Convince in your presentation with a before and after comparison

Every speaker wants to be as convincing as possible with his presentation. The better the presentation of the facts and the argumentation strands are structured, the easier it will be for you to win the audience over to your arguments. Particularly effective is the comparison of a state before an event with the state afterwards. Advertising has been using this tool with success for decades. A before and after comparison works just as well in a presentation.

Before and after comparison as a popular principle

Advertising and the tabloid press very often work with a before-and-after comparison. How often have we seen advertisements of some diets showing how a corpulent, unimpressive person has turned into a dynamic and youthful-looking person with a dream body after applying a diet. The same principle uses almost every detergent advertising. Before that, the laundry stares so dirty that you want to dispose of it as hazardous waste. But just a few drops or beads of a detergent makes the clothes shine again as if they came fresh from the boutique. Even the voyeur in us is tempted to look at the snapshots that show the famous Hollywood star without makeup or toupee or after a drug crash.

Of course, we know that advertising and the press like to exaggerate excessively. And yet we allow ourselves to be a bit impressed by it. A before and after comparison can simply make differences visible in a very striking and easily comprehensible way. We can also make use of this effect for the presentation.

The before and after comparison is useful, for example, when you need to present balance sheets. Savings or gains can be effectively highlighted using this method, of course only if the difference is truly remarkable. Instead of hiding the differences in tables or pie charts, you can impress your audience by donating an extra PowerPoint slide for the comparison: “Here you can see the amount we used to have to invest annually to run our plant. And here you can see how much we save per year after modernization.”

The If-Then Comparison as a Variant of the Before-After Comparison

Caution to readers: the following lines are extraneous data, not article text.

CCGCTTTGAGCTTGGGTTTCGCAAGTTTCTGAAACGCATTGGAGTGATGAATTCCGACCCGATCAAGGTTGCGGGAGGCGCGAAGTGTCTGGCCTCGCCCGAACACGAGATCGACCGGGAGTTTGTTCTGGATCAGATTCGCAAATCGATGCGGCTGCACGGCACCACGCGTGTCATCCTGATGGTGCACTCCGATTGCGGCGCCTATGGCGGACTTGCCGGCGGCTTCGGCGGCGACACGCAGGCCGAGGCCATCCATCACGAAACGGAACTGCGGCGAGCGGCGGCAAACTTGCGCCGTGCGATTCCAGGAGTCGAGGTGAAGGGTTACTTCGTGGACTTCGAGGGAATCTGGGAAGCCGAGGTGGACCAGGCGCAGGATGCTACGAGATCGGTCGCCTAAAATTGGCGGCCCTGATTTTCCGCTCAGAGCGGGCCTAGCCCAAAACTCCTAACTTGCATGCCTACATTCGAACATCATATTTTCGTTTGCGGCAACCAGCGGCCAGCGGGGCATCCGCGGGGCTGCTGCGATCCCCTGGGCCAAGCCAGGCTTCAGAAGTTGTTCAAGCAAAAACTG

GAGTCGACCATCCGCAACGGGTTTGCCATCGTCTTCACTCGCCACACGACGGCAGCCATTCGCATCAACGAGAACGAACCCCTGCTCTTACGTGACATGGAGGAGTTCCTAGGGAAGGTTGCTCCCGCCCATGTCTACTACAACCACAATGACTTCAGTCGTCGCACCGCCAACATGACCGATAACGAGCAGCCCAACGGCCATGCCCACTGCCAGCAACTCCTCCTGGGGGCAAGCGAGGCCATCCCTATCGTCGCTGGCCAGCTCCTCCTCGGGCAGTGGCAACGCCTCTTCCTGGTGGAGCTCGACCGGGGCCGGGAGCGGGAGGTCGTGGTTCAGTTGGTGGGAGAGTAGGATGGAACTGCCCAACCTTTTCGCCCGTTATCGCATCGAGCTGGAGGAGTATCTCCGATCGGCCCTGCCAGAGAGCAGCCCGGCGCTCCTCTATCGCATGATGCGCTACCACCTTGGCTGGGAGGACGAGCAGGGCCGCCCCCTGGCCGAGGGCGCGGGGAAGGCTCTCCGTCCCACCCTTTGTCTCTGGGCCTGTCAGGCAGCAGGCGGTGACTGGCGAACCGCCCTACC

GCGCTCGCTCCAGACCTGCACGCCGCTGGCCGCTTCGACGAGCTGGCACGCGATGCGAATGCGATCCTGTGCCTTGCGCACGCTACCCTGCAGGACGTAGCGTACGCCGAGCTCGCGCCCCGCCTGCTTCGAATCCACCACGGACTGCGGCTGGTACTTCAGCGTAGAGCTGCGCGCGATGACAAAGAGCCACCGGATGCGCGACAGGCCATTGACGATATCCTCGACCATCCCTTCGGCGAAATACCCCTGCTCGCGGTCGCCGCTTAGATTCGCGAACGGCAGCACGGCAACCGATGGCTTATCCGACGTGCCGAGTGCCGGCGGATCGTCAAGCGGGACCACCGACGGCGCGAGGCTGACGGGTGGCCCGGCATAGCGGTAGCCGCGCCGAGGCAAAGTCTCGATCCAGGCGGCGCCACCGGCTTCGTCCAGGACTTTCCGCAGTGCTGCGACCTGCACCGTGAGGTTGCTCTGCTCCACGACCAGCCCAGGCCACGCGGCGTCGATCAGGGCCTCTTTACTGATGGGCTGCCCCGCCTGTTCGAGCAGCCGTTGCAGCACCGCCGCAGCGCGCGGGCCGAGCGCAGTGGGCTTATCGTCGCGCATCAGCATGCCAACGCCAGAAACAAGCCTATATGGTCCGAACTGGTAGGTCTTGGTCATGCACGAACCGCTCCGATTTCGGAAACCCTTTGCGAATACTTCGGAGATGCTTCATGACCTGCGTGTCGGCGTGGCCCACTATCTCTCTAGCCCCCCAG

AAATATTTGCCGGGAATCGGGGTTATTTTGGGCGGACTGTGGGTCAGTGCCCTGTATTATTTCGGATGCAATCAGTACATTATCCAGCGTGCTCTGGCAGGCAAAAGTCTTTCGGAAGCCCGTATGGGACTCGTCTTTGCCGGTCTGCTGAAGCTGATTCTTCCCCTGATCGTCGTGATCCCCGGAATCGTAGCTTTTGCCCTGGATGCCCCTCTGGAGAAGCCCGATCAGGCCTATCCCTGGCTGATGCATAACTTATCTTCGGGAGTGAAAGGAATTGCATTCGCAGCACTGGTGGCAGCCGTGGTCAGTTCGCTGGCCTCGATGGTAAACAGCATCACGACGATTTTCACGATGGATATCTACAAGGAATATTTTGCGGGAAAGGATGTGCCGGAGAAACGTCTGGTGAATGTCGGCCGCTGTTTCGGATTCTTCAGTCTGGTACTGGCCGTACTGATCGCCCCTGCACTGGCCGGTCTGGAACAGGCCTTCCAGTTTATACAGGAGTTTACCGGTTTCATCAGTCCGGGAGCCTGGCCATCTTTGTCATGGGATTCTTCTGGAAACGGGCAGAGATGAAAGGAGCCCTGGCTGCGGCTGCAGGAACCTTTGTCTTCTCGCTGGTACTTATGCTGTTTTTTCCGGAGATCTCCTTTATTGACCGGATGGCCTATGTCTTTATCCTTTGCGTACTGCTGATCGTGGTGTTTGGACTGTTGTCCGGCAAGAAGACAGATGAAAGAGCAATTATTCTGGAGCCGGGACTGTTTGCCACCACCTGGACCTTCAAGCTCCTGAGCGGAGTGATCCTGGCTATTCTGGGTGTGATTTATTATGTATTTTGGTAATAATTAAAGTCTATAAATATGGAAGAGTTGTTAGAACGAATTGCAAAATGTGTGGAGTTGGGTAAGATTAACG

You can also move a comparison into the future and use it for an impressive forecast. This way you use an additional variant, the if-then comparison. This allows you to present future scenarios in a way that makes the urgency of your argument or recommendation particularly easy to understand.

To begin, describe the current as-is state. Then explain what steps need to be taken now. Following this, explain what will happen if nothing is done. Finally, you could return to the measures you presented and outline the benefits of following your suggestions and how further hesitation would further adversely change the current state.

You can also use the if-then comparison when unpopular actions need to be taken. Savings, discontinuation of business units or staff reductions are topics that are always sensitive and unpopular. Nevertheless, there are situations in which harsh cuts seem unavoidable. Here you can use the principle of before and after comparison to show what will happen if no action is taken and what would happen if the plan you presented is implemented. This allows you to illustrate that while the planned changes will be painful, without this change of course, an even greater disaster looms.


Whenever you should use a before and after comparison in your presentation, remember that you can use it to highlight or emphasize facts. Nevertheless, you should remain credible and not gamble away the trust of your audience with excessive exaggerations.

Portrait of Trainer Matthias Garten - Expert for Presentations and PowerPointDipl.-Wirtsch.-Informatiker Matthias Garten as the expert for multimedia presentations and professional PowerPoint presentations knows about the art of professional slide design. He is an entrepreneur, speaker (TOP 100 Speaker), trainer (TOP 100 Excellence Trainer), multiple book author, presentation coach (presentation training), member of the GSA and Club 55, organizer of the Presentation Conference, Presentation Bootcamp and Presentation Rocket Day. In addition to PowerPoint and presentation training, he inspires and advises companies to present themselves even more effectively and thus stand out from competitors. He is the business owner of the presentation and PowerPoint agency smavicon Best Business Presentations and with his team has created over 15,000 professional PowerPoint presentations for over 150 industries since 1993.